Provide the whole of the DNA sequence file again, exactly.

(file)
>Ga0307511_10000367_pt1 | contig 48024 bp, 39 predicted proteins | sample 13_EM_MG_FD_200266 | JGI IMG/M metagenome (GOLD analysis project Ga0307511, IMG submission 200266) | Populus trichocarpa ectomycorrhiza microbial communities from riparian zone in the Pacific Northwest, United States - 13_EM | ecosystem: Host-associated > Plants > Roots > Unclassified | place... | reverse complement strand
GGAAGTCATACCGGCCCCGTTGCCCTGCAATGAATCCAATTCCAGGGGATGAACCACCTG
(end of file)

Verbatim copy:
>Ga0307511_10000367_pt1 | contig 48024 bp, 39 predicted proteins | sample 13_EM_MG_FD_200266 | JGI IMG/M metagenome (GOLD analysis project Ga0307511, IMG submission 200266) | Populus trichocarpa ectomycorrhiza microbial communities from riparian zone in the Pacific Northwest, United States - 13_EM | ecosystem: Host-associated > Plants > Roots > Unclassified | place... | reverse complement strand
GGAAGTCATACCGGCCCCGTTGCCCTGCAATGAATCCAATTCCAGGGGATGAACCACCTG